Earlier this week Nico reflected on his approach to the 2016 championship and how he plans to carry that into the Abu Dhabi Grand Prix:
“In Brazil, after the race, I was joking that I would still be taking things one race at a time. But, the more I think about it, the more that’s actually not as crazy as it sounds. I have to treat this like any other race. Doing a good job on a Grand Prix weekend is always a challenge. Nothing in this sport is easy, so this won’t be any different and I still have to go all out for a good result.
The closer it gets, the more I’m feeling excited. It will be a big battle and hopefully the fans will get a great show to end the year.
I will give it everything to end the season with a win.”
Of course the team will publicly deplore any actions their drivers take to imped the progress of each other, but after sealing the constructors championship back in Suzuka will they really mind? Viewers of the Brazilian Grand Prix would be forgiven for thinking Max Verstappen won the race so little airtime was given to the dominant Silver Mercedes finishing ahead of him. If Mercedes want exposure, which let’s face it is one of the primary reasons they are in the sport, perhaps their drivers working to manipulate the others race result is the best way to achieve this.  Whilst they might not support any efforts either driver may take to increase pressure on his team mate, they might feel they owe their drivers the freedom to approach the conclusion of the drivers championship as they see fit.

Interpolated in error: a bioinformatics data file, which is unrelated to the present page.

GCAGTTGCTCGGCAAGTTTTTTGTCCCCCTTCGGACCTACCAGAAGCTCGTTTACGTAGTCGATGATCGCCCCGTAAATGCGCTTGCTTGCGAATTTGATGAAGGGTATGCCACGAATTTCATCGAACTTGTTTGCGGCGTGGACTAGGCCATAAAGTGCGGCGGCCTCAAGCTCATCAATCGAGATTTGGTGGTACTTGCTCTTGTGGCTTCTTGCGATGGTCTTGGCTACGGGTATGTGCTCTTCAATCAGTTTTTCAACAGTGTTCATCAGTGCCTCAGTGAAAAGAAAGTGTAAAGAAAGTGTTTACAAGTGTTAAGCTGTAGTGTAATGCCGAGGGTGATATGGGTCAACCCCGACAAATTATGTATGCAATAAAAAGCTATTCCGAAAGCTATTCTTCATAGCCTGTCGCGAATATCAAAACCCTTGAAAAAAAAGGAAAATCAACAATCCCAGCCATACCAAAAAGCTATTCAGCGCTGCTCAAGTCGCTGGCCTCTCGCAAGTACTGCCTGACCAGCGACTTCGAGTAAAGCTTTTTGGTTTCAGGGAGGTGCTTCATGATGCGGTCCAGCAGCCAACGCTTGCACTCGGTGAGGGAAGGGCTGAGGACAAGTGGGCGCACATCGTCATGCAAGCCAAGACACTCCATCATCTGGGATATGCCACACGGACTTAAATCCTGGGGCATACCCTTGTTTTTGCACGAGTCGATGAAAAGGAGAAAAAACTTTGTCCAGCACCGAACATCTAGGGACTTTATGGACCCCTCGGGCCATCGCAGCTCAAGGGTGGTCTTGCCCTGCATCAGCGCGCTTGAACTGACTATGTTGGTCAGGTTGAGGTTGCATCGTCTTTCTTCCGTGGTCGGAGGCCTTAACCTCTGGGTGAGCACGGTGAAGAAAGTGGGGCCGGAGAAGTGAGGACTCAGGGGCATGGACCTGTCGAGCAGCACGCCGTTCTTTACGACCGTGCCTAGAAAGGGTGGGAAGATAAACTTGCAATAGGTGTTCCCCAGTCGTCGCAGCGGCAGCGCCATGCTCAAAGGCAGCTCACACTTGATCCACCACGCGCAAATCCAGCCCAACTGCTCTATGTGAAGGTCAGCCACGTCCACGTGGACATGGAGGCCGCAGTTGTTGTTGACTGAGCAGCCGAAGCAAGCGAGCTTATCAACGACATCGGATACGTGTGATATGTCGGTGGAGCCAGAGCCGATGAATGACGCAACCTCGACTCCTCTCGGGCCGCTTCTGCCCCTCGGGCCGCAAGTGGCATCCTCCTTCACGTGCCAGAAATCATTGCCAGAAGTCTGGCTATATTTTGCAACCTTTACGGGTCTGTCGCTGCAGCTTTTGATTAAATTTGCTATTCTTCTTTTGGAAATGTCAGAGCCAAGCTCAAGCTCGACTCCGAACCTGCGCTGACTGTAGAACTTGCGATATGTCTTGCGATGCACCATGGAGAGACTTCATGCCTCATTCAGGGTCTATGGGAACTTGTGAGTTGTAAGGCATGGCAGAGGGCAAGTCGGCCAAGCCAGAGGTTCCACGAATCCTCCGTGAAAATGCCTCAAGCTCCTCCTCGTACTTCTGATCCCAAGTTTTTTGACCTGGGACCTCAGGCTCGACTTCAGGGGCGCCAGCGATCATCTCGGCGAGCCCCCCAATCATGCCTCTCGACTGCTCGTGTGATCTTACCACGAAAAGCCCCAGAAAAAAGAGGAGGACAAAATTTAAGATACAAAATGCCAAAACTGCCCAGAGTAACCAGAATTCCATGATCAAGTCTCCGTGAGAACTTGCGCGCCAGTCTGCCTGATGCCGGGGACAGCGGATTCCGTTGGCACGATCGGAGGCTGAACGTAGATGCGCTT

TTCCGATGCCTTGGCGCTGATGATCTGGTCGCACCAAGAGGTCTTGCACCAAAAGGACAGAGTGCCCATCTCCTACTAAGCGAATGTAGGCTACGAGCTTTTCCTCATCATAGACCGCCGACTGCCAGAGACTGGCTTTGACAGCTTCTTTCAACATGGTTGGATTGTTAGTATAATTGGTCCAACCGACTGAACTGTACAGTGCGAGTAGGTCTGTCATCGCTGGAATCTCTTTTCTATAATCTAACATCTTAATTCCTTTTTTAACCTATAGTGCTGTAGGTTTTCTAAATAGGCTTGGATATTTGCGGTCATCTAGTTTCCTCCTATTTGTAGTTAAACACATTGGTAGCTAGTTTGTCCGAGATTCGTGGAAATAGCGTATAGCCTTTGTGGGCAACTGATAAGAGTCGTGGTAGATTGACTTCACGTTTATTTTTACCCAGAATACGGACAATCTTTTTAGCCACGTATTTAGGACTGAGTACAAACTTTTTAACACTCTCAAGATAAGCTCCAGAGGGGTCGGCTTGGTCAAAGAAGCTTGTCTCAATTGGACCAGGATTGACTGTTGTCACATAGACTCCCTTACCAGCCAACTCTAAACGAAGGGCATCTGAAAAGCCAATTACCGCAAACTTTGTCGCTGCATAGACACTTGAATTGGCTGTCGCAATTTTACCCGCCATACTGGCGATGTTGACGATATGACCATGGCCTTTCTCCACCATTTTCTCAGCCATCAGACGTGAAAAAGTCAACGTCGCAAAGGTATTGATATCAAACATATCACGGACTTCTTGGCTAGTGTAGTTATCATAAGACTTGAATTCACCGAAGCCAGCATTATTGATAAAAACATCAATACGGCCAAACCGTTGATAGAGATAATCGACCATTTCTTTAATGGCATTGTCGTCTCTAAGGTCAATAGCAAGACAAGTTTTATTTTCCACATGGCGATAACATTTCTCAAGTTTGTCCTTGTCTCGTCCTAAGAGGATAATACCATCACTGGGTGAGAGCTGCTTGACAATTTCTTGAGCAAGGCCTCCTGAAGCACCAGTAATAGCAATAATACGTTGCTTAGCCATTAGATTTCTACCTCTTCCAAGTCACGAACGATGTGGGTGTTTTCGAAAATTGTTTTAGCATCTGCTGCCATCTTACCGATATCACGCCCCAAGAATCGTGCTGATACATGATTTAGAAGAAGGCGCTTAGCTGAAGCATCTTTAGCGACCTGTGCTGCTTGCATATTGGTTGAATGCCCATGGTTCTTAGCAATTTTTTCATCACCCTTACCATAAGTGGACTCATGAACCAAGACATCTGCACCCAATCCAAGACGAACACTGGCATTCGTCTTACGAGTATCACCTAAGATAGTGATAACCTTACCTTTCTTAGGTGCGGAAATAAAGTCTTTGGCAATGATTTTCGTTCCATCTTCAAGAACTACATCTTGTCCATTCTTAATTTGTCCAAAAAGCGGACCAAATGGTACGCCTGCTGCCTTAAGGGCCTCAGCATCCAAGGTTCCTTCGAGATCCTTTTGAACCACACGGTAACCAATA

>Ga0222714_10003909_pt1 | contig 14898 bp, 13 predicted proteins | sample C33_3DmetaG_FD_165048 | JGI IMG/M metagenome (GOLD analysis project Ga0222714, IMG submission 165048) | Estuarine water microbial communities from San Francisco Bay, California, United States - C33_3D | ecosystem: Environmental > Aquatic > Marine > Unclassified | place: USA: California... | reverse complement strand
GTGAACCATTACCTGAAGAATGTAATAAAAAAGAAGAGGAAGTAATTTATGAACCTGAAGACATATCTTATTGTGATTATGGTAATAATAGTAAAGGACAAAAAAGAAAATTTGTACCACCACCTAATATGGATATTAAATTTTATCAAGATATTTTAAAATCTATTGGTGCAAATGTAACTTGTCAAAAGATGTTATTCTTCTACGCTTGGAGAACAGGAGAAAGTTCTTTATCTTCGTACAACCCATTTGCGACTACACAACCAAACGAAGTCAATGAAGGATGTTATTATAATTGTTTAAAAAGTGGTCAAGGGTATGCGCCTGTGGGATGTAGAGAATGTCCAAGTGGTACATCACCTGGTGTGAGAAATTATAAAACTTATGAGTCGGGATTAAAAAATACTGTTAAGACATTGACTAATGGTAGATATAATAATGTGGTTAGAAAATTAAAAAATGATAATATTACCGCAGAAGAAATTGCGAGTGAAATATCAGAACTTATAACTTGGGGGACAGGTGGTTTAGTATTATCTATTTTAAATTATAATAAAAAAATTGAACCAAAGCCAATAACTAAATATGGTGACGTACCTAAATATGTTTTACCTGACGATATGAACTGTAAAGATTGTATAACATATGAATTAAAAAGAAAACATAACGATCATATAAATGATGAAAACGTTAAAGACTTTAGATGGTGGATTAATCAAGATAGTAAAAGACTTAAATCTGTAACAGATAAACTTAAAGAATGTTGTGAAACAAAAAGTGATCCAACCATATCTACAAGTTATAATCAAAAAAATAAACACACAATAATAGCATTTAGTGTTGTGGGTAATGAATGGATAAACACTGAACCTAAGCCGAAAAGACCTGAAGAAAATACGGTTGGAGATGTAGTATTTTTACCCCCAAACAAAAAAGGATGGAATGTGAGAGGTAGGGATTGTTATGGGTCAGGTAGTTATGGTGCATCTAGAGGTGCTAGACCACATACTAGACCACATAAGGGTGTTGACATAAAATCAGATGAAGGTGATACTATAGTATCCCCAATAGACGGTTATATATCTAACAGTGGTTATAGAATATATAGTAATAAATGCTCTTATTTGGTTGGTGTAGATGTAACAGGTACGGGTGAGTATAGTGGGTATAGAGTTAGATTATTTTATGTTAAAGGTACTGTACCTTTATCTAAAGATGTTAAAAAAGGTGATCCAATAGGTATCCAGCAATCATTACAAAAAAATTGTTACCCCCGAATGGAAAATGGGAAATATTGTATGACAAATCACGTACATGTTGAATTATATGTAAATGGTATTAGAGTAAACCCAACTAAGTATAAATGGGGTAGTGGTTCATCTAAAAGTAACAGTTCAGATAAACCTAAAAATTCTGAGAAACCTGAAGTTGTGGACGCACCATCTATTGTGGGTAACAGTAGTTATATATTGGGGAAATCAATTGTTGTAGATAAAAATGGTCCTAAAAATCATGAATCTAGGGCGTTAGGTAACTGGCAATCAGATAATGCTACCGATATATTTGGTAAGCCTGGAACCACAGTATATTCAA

In the build up to the Grand Prix Toto Wolff has commented:
“As a group, we now have one very important final duty this season – to give Nico and Lewis the platform they need to battle it out to the flag. Both of them have been exceptional and either one would make a worthy Champion. It’s been a gruelling year for us all, with a record-breaking calendar and the added challenge of a new regulation set to prepare for in 2017. After such a battle of endurance, the winner can say without doubt that they earned it. We are all excited to see who that will be. May the best man win.”  

So what could Lewis do in the race? In the lead up to the weekend he was quoted as saying:
“I can’t and won’t give up. You never know what might happen.
I’m approaching this weekend the same as I do every race. I want to win and I’ll give it everything to finish the season on a high.”